I will probably vote no at the referendum on the European constitution that, in France, will take place in May. But until then I will try, like almost every one of that opinion, to understand the arguments of those in favour of that constitution. If we set aside the criticism that can be addressed to this text from the point of view of a thick conception of democracy, and stick with the social and economical problem, I cannot understand how a left-wing Yes can be argued for.
Art. I-3: The Union shall offer its citizens an area of freedom, security and justice without internal frontiers, and an internal market where competition is free and undistorted.
Art. III-176: (… )the activities of the Member States and the Union shall
include, as provided in the Constitution, the adoption of an economic policy which is based on the close coordination of Member States' economic policies, on the internal market and on the definition of common objectives, and conducted in accordance with the principle of an open market economy with free competition.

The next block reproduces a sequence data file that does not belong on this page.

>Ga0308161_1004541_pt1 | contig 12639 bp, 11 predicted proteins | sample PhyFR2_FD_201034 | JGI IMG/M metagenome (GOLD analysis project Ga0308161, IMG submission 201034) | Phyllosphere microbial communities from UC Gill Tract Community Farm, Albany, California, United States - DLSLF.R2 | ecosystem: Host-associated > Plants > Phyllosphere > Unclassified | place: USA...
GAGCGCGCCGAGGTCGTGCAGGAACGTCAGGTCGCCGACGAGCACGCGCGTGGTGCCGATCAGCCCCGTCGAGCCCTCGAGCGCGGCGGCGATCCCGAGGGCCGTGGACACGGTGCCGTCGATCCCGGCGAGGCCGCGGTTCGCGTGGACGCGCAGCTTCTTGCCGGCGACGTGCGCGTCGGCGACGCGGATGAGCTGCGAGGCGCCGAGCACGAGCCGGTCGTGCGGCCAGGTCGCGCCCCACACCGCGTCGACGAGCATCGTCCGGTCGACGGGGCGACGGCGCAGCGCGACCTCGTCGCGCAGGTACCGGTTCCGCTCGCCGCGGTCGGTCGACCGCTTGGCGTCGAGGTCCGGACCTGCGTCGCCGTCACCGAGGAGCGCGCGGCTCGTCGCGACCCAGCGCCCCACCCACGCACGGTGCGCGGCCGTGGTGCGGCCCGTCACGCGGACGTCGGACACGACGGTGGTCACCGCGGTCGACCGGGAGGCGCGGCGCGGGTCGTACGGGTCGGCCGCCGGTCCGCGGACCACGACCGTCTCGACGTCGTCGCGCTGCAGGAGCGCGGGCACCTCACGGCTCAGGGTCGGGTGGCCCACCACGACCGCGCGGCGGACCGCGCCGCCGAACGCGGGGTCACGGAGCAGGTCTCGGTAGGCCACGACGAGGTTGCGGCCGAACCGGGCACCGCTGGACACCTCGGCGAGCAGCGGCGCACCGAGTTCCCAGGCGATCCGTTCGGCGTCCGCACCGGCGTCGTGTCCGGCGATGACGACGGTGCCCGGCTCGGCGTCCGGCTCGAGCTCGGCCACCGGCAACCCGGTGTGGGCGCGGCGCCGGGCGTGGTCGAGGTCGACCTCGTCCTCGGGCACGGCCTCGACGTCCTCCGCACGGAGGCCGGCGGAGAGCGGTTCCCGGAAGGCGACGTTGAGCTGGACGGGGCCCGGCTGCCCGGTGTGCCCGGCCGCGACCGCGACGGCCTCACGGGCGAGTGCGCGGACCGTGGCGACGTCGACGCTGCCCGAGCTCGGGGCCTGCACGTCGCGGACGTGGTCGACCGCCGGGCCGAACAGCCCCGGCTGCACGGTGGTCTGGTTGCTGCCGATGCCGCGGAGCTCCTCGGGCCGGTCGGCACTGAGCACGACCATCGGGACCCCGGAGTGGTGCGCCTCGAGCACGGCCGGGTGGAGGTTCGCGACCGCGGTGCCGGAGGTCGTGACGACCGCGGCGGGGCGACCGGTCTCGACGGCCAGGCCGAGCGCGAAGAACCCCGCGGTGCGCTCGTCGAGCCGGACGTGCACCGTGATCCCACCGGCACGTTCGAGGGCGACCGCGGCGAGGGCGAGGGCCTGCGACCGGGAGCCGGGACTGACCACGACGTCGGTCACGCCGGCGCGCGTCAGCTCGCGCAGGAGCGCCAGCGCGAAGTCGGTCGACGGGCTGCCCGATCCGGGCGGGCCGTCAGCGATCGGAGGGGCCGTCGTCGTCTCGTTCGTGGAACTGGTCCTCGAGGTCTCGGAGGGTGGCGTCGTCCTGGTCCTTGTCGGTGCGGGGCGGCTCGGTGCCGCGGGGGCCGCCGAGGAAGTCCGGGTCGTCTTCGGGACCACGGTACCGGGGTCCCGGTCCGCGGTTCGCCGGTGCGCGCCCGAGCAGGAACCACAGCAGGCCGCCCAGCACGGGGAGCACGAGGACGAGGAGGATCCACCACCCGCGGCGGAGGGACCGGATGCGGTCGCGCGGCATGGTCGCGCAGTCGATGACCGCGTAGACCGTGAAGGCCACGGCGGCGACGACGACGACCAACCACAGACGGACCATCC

Art. III-292-2-e: The Union shall define and pursue common policies and actions, and shall work for a high degree of cooperation in all fields of international relations, in order to: (…) encourage the integration of all countries into the world economy, including through the progressive abolition of restrictions on international trade
Art. III-131: Member States shall consult each other with a view to taking together the steps needed to prevent the functioning of the internal market being affected by measures which a Member State may be called upon to take in the event of serious internal disturbances affecting the maintenance of law and order, in the event of war, serious international tension constituting a threat of war.
Is it not obvious that these provisions stem from an ideology that cannot be accepted by anyone who believes that political forces should control the market? How can one believe that and at the same time vote for this constitution? Frankly, whishing for a market where competition is free and undistorted, and calling that a value, is not left-wing. I know that, without so many words, such a market is already a value of the European Union and that the constitution doesn’t change all that much to it. But now we are given, finally, a chance to reject such a polity and I, for one, will take it gladly.